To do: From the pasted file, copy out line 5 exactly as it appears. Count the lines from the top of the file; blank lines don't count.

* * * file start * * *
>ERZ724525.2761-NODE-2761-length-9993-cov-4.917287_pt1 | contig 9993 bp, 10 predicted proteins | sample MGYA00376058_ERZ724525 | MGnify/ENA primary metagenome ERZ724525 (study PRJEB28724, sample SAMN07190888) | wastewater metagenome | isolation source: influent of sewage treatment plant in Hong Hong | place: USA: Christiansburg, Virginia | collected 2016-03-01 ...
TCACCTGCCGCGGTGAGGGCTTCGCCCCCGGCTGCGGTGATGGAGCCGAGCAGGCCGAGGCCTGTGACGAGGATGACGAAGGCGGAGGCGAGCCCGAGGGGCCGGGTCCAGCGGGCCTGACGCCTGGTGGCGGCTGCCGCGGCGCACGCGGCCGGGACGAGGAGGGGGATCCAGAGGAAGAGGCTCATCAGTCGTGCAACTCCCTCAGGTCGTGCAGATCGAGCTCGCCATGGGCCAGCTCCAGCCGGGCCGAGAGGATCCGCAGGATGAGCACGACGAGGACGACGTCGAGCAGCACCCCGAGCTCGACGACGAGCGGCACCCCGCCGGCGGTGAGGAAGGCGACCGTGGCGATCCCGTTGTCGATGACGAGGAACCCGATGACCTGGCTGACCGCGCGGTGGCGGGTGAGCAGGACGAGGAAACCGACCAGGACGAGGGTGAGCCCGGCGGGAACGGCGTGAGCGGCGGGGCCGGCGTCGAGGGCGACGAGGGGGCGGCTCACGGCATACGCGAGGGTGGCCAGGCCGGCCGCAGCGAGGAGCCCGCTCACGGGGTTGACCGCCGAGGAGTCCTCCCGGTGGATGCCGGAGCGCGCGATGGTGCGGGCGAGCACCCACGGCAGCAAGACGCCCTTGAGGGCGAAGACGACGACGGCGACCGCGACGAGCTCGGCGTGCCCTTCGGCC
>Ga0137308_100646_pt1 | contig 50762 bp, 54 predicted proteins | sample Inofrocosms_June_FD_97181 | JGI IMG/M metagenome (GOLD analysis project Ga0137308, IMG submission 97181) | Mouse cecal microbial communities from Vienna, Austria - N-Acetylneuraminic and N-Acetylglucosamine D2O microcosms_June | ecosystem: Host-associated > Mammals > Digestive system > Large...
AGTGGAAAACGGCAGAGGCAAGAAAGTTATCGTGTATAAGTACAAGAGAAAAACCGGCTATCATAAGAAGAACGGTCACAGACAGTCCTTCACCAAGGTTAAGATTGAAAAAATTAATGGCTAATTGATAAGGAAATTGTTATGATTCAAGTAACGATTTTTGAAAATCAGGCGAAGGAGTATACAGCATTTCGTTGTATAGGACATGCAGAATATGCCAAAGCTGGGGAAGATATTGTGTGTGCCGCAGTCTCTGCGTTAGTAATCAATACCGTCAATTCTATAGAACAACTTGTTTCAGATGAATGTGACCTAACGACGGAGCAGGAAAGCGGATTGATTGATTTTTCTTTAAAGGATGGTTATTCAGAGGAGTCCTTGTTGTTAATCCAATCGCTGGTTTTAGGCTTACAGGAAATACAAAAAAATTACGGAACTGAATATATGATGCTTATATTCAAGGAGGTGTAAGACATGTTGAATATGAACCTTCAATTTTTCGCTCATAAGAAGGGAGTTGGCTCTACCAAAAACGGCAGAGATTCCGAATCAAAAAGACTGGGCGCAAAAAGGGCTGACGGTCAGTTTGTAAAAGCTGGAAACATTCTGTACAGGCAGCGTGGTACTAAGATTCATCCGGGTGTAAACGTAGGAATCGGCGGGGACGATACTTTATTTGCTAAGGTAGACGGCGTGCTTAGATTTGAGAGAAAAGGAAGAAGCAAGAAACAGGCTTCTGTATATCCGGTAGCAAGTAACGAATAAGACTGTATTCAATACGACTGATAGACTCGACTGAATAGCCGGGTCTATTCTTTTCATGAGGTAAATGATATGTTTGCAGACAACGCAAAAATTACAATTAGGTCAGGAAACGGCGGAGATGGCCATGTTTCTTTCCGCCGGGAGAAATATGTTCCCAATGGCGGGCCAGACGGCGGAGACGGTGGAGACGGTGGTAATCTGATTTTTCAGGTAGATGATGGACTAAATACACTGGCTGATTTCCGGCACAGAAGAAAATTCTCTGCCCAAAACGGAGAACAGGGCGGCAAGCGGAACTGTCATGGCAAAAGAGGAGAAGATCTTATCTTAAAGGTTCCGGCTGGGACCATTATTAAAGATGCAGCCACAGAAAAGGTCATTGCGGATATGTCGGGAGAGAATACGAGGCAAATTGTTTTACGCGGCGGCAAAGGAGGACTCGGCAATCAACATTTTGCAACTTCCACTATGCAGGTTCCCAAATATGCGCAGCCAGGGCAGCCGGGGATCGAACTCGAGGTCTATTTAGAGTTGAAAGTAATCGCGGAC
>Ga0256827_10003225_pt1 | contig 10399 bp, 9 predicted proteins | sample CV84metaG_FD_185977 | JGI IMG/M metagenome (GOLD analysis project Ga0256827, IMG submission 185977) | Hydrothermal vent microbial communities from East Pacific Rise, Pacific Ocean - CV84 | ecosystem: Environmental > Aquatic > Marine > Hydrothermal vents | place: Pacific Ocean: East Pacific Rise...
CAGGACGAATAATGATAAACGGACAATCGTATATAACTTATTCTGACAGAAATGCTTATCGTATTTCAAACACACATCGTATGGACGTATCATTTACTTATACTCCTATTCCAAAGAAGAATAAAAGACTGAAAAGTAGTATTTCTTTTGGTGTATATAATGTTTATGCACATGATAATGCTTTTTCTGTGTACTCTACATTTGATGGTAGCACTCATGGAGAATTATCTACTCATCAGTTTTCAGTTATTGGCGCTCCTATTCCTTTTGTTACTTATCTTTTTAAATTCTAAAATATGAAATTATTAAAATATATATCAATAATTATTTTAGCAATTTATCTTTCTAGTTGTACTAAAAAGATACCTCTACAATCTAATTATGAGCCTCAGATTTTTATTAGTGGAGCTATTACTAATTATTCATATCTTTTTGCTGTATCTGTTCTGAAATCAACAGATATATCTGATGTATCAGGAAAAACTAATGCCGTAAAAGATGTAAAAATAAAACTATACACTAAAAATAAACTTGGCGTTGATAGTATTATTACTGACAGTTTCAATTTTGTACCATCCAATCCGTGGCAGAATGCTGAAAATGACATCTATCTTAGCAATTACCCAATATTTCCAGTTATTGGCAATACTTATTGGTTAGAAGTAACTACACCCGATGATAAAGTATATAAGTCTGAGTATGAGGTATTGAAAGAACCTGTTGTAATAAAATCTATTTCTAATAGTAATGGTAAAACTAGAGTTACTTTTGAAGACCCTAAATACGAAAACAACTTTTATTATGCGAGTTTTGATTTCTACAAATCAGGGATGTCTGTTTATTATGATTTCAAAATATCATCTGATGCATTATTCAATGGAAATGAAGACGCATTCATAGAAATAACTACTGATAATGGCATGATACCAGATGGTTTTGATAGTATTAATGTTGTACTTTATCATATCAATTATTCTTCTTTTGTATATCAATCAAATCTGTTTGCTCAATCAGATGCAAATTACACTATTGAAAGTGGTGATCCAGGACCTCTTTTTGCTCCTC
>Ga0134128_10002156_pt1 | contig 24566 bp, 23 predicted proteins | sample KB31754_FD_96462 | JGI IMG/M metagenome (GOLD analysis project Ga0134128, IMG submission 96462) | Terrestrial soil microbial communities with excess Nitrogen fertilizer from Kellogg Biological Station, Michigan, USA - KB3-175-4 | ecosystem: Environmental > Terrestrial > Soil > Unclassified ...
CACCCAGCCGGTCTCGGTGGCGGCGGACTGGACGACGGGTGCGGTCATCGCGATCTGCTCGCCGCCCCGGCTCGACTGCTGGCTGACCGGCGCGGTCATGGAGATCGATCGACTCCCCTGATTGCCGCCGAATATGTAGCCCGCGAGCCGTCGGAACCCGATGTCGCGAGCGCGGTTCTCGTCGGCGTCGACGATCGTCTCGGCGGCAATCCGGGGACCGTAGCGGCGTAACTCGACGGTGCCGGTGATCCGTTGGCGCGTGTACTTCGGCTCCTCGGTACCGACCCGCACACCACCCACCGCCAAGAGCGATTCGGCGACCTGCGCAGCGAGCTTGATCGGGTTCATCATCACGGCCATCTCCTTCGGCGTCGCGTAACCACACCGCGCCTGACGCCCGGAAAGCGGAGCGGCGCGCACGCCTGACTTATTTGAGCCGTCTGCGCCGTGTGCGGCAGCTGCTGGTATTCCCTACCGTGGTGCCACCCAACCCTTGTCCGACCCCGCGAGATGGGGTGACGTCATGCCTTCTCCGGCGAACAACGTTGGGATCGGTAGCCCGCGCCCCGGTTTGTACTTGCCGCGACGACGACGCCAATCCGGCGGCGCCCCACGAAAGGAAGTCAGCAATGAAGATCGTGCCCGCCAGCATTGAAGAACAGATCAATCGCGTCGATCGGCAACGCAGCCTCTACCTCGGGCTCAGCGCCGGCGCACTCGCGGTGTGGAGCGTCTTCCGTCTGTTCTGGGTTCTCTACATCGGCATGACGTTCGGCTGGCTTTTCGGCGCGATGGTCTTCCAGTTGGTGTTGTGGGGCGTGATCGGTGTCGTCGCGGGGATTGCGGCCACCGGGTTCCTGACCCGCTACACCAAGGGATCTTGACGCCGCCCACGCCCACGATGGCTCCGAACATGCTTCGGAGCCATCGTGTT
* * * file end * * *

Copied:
>Ga0256827_10003225_pt1 | contig 10399 bp, 9 predicted proteins | sample CV84metaG_FD_185977 | JGI IMG/M metagenome (GOLD analysis project Ga0256827, IMG submission 185977) | Hydrothermal vent microbial communities from East Pacific Rise, Pacific Ocean - CV84 | ecosystem: Environmental > Aquatic > Marine > Hydrothermal vents | place: Pacific Ocean: East Pacific Rise...